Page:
For some, death is a long, slow and heart-breaking journey. For others, it is an abrupt cessation of an active life.
My mom lived 3 years with lung cancer. Three long years of treatment and hope and uncertainty and sickness and diminished quality of life. I say “long” years but I wonder if Mom experienced them that way. Maybe those years went by quickly for her. I suspect, though, that she experienced it both ways: time went too fast and too slow simultaneously.
During her illness, I became closer to Mom than I had ever been. I felt her love more than I had any other time before. It was upsetting to see her sick, to know that she was going to miss out on so much from dying so young. Mom would not know her grandchildren. And even though I knew it was coming, when she did pass away, it was still a shock. It was still distressing and unbelievable. One minute she was alive and the next she wasn’t. One minute there was still some hope, some comfort, and the next only loneliness and grief. Mom’s story ended.
My son was very much alive. Dustin was healthy and enthusiastic and dynamic and energetic. Then he was dead. Deceased. Lifeless. Inanimate. “Gone.” In a split second. No warning. No buffer. No “getting used to the idea” ahead of time. And especially, no time to say good-bye.
For him, I am happy about that. No pain. No fear. No sadness. No regrets.
For me and for the others who love him, though, there is pain and sadness and regrets. And there are questions.
A bereavement group explained that a major difference between a slow, expected death like my mother’s and an unforeseen death such as Dustin’s is “the story.” With Mom, we knew the story of diagnosis and treatment and continuing illness and eventual death. With Dustin, bam! he just ceased to exist any longer. There was no story.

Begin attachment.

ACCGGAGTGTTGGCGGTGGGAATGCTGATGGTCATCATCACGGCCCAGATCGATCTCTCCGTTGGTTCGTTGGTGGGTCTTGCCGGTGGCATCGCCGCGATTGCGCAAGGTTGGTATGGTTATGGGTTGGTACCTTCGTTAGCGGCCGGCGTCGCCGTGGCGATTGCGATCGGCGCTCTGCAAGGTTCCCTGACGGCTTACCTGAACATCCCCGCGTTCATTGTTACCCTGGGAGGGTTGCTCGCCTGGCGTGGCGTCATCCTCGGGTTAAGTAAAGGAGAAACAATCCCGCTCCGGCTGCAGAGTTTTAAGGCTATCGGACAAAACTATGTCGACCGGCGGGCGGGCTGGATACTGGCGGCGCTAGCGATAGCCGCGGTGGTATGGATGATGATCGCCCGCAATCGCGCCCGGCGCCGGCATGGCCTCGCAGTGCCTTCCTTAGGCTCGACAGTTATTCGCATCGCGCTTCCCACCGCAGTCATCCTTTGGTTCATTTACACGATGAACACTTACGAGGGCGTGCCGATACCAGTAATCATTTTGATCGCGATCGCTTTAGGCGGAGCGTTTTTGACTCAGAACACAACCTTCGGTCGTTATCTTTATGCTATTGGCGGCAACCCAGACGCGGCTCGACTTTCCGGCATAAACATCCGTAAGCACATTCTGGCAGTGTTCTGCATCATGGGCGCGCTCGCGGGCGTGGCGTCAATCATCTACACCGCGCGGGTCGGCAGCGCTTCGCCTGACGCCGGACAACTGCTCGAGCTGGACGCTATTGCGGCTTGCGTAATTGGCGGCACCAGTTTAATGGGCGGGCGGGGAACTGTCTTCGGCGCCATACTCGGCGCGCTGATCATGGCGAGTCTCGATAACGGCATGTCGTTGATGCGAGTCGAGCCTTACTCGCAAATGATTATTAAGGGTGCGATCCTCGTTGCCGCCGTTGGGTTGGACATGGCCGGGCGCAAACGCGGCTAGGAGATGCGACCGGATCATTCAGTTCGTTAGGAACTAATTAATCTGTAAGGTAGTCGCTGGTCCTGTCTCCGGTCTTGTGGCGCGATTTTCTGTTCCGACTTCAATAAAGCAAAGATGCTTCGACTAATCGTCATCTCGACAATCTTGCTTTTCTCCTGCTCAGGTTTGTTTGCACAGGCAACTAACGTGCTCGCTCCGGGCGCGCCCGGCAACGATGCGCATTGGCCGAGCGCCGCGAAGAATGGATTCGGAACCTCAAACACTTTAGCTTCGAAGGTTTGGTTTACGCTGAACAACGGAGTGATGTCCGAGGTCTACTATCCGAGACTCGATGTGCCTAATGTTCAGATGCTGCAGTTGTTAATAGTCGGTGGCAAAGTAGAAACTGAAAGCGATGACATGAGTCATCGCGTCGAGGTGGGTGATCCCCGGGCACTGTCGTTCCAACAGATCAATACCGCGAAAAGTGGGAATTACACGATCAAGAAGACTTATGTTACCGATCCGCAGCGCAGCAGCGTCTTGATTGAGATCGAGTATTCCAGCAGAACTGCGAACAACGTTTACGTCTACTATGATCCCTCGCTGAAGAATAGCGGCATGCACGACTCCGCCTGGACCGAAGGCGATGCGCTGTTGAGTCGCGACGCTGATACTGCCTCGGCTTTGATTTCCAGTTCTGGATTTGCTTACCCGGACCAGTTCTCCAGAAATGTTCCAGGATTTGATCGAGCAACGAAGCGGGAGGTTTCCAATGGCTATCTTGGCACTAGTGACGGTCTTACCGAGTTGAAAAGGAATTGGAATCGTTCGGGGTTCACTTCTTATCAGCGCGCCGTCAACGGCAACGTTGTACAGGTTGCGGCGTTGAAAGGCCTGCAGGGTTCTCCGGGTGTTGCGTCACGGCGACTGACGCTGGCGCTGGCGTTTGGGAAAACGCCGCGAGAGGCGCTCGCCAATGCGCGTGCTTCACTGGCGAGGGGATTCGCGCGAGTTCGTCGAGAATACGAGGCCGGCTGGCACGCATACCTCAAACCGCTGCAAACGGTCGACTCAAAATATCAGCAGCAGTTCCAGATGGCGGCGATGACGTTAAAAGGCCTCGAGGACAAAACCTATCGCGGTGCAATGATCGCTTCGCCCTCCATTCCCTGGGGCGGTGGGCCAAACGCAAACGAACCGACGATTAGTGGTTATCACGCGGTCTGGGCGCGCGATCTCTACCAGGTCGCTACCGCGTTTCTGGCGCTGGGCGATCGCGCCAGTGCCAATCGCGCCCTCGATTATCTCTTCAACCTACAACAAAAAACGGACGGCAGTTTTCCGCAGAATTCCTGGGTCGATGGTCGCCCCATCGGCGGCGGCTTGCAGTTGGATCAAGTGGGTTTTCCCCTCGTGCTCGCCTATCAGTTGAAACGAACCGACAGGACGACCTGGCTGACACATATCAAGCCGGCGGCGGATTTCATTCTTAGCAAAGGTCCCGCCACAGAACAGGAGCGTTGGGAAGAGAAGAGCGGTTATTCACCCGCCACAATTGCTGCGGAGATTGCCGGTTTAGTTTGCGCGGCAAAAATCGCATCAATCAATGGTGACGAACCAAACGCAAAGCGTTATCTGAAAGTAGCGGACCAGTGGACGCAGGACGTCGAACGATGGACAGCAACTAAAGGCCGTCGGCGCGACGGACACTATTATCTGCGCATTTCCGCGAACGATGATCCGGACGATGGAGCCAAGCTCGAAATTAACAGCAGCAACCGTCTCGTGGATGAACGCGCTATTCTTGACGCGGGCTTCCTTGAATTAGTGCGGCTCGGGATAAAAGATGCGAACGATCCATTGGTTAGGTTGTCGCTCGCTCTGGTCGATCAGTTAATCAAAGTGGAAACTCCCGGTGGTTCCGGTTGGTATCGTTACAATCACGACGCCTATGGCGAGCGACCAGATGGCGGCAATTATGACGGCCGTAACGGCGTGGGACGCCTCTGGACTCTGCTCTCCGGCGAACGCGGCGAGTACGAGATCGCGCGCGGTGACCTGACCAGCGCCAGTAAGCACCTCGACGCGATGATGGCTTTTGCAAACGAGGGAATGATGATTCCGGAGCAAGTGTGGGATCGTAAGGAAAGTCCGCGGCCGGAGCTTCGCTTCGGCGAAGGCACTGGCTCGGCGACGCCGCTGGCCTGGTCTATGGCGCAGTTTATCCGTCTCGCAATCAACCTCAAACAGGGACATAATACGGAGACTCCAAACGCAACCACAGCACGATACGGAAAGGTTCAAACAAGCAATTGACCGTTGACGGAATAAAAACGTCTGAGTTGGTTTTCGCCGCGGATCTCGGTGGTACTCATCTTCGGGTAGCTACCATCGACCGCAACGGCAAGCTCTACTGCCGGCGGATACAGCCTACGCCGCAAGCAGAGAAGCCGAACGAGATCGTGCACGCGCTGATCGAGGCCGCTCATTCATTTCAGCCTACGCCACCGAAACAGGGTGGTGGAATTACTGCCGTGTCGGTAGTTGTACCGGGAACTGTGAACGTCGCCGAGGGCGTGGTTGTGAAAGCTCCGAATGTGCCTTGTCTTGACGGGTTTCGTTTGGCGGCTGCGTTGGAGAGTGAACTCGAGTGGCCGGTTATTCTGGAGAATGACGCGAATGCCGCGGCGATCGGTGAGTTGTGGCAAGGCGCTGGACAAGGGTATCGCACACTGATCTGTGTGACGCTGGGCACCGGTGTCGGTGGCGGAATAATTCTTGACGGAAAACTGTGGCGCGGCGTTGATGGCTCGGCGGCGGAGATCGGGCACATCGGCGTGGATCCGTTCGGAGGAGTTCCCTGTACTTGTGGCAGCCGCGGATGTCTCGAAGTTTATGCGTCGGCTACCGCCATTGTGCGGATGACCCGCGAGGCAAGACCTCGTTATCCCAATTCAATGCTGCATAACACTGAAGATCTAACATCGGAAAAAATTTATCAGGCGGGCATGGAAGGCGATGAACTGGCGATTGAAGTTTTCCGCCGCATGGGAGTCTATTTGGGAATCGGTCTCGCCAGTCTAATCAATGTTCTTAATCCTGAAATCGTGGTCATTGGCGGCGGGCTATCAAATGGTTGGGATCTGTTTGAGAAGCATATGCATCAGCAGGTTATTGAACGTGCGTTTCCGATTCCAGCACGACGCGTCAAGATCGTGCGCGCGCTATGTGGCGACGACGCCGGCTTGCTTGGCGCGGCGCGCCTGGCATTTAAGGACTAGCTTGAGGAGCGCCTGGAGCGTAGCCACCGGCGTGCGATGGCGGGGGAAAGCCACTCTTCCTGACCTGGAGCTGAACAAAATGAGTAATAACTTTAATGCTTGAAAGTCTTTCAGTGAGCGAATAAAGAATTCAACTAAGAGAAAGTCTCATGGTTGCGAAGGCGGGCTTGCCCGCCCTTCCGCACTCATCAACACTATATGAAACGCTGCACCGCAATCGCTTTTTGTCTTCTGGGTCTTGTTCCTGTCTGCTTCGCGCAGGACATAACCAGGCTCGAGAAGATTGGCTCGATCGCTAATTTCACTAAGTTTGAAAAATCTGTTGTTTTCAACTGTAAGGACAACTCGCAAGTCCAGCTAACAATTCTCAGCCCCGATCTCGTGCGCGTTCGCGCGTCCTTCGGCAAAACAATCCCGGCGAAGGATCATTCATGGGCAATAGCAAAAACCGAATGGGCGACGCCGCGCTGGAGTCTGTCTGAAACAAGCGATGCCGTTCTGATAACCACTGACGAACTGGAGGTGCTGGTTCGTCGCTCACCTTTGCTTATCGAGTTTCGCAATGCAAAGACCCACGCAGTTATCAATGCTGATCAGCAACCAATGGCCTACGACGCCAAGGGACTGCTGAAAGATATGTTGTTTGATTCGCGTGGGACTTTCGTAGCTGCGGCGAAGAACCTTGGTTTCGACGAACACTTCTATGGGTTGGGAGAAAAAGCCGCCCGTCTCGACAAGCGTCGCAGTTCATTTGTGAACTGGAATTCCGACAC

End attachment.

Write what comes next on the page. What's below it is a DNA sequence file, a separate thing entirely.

So the survivors struggle to create the story. In my case, I went to the site of the crash. I put my fingers in what remained of his blood on the road. I measured the distance between where he was hit and where he ended up. I photographed from one end to the other and from above as well. I drove the route he had ridden his bike that night. I drove the route the person who killed him drove. I read police reports. I read everything in the media or online that I could find. I talked to the medical examiner. I asked where he’d been and why. I picked up his belongings from police evidence and analyzed it all: the destroyed bike, the bloodied books, the scraped up but still working cell phone. I found out what I could about the person who killed him.
I’ve tried to piece together a coherent story, to make sense of the senseless. What happened? How did it happen? Why did it happen? And why did it have to happen to him?
This post is the result of unexpectedly meeting a young man who had an experience that I desperately wanted to learn more about but was afraid to question. This young man was the first to see my son after someone else plowed into him and left him on the street, who testified before the grand jury and was instrumental in the decision to charge that driver with Manslaughter. We met and hugged and cried together. We exchanged phone numbers. Other than asking him if Dustin was dead when he first saw him (Yes! my most fervent desire), I managed to stifle all other questions. What I really wanted was to somehow get inside his mind and see what he saw and hear what he heard and feel what he felt so I would know more of the story. But I didn’t want to put him through that. Maybe I don’t really want to know, myself.
…No, I do. I do want to know.